[LLVMdev] Practical --enable-shared LLVM builds.

Óscar Fuentes ofv at wanadoo.es
Wed Nov 12 13:58:35 PST 2008

It seems that --enable-shared builds are not used by LLVM developers
because the executables starts slowly. I guess this is related to the
number of symbols the dynamic linker has to resolve. If we could reduce
the symbols exported to those which are required, maybe the startup time
would become bearable.

One way of doing this is to add annotations to each public class and
function (such as __declspec(dllexport)). The hard work here is to
determine which classes are public, mostly because inter-library
dependencies. Then we have the issue of cyclic dependencies. Today
cyclic dependencies are solved with the creation of partially linked
objects, but this defeats the advantages of having shared libraries.

OTOH, I'll like to distribute LLVM as a separate set of files and not to
force my users to update them every time my compiler changes.

One solution is to add annotations only to those classes that shall be
visible by the LLVM user and create one big dll comprising all required
components. This big dll would be smaller and load faster than the sum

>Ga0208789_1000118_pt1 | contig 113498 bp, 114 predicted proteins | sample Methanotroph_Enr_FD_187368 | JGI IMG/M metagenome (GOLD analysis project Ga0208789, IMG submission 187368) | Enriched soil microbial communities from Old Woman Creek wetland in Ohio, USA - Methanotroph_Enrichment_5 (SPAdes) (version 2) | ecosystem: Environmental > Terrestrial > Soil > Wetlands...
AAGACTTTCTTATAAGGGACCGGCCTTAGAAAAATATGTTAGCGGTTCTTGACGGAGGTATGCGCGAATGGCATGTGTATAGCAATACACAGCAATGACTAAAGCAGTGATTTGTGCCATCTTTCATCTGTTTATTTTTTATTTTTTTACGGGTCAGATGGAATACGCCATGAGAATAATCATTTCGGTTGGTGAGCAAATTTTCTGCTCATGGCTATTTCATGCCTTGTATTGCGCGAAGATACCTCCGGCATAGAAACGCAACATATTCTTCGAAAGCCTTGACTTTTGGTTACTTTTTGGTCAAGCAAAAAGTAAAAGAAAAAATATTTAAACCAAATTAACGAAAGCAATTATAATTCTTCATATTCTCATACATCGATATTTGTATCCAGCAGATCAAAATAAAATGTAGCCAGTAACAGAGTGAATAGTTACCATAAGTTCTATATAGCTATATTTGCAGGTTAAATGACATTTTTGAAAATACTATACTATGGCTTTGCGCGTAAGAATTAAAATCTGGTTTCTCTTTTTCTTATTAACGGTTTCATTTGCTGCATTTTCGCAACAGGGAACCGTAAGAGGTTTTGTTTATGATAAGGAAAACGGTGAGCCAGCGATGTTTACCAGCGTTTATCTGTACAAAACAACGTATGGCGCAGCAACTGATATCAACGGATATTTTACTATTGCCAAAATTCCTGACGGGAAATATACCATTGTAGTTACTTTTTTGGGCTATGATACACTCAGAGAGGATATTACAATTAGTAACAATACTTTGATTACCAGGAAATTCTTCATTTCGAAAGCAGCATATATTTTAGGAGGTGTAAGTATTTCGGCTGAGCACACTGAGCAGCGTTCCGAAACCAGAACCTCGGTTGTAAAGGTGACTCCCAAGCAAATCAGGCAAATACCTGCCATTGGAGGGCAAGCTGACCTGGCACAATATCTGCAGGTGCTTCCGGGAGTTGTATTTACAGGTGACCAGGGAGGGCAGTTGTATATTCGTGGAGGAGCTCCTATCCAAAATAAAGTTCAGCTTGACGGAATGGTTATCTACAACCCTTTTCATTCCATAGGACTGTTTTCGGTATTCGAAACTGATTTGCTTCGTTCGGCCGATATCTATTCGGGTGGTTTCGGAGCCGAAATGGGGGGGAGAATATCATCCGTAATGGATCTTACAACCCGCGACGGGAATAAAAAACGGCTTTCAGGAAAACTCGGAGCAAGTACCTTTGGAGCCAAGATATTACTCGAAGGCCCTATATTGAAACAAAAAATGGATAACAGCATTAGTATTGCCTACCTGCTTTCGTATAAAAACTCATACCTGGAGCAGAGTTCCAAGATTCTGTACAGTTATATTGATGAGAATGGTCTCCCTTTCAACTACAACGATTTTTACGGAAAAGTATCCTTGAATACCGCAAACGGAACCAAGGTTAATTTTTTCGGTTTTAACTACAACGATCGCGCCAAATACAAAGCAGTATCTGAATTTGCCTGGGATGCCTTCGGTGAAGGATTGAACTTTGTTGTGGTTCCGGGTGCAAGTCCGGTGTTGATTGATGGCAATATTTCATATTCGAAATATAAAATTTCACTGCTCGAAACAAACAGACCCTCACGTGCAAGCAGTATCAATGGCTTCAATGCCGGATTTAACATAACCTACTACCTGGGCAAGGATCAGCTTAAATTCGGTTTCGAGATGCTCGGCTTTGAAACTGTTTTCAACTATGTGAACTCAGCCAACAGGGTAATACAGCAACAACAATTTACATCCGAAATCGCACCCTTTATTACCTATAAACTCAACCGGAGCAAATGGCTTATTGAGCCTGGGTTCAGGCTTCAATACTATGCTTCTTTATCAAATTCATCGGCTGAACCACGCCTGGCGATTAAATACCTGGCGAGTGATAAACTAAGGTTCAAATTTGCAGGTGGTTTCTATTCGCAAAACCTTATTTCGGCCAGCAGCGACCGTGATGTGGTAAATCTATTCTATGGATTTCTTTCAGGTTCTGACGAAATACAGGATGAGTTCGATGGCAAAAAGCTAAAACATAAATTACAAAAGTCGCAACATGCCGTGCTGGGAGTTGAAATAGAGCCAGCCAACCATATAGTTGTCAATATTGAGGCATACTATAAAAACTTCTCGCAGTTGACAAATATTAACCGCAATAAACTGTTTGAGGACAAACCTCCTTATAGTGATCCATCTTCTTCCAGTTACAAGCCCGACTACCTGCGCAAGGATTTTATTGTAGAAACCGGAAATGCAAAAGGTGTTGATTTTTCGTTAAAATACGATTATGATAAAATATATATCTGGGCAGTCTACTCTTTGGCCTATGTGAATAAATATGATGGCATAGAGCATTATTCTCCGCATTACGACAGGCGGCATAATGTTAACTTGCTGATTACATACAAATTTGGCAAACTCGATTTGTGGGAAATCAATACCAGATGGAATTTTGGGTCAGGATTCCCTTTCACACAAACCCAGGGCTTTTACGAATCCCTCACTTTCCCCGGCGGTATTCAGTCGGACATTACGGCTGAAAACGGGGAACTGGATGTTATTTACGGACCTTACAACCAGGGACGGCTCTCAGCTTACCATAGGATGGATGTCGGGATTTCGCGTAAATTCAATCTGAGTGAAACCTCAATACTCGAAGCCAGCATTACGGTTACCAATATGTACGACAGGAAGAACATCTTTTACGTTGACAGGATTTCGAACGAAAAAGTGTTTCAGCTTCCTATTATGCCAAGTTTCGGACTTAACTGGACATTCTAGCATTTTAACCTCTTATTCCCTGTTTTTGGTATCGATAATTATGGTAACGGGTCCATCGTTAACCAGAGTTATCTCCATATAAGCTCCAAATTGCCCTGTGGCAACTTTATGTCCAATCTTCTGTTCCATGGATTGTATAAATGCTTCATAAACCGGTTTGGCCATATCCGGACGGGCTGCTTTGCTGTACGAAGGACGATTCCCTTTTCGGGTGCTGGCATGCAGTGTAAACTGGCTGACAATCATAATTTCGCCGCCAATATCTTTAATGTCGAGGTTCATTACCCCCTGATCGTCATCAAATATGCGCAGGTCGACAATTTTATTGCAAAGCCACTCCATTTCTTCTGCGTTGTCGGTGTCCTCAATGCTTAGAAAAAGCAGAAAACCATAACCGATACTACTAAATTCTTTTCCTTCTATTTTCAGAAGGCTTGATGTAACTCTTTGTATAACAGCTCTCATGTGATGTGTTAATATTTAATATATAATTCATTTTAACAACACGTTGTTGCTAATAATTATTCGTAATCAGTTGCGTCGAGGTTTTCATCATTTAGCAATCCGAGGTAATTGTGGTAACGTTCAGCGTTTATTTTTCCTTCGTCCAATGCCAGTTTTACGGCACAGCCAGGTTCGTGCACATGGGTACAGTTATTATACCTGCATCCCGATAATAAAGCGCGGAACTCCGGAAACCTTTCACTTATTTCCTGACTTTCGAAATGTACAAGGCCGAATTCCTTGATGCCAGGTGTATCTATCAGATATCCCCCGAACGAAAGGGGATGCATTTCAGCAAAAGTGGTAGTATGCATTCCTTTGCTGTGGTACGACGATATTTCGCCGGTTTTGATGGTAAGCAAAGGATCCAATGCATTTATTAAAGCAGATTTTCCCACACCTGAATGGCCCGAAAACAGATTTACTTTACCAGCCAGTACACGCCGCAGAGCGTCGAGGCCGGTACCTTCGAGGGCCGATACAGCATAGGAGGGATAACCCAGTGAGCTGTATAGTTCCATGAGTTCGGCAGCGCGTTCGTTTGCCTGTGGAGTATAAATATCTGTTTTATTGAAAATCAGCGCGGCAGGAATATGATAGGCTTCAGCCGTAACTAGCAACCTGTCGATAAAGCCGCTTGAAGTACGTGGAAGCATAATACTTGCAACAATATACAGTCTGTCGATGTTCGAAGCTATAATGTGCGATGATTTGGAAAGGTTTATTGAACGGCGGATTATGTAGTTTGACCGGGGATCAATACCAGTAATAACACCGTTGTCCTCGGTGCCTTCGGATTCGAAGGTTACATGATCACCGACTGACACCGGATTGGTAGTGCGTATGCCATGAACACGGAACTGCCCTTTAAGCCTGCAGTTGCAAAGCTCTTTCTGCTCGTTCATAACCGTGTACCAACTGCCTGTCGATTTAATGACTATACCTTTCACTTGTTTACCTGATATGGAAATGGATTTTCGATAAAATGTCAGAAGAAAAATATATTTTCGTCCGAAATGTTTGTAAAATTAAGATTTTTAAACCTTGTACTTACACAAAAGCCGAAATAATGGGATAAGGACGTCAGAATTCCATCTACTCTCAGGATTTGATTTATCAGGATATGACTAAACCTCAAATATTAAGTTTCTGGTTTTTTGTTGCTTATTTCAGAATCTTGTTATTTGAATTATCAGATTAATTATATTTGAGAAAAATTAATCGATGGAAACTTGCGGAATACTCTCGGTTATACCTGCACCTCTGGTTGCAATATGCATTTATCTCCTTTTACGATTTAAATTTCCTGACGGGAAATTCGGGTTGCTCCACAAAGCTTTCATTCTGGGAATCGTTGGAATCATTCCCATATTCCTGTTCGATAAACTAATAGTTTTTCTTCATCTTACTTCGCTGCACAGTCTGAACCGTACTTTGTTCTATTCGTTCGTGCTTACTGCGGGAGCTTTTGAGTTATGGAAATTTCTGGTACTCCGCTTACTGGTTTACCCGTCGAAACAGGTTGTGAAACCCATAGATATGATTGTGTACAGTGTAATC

of individual LLVM libraries. The counterpart, from the POV of the LLVM
developer, is that you get static constructors that you don't want to

Some questions arise:

   What's the estimated ratio of public/private symbols for a LLVM
   library, taking into account inter-library dependencies.

   Same question but without inter-library dependencies. Just those
   needed by executables.

   As a LLVM developer, do you see any advantage on using shared
   libraries? (supposing that we overcome the startup slowdown).

   Thinking as a LLVM user, are shared libraries interesting to you? If
   the answer is yes, is the one-big-dll mentioned above useful to you?


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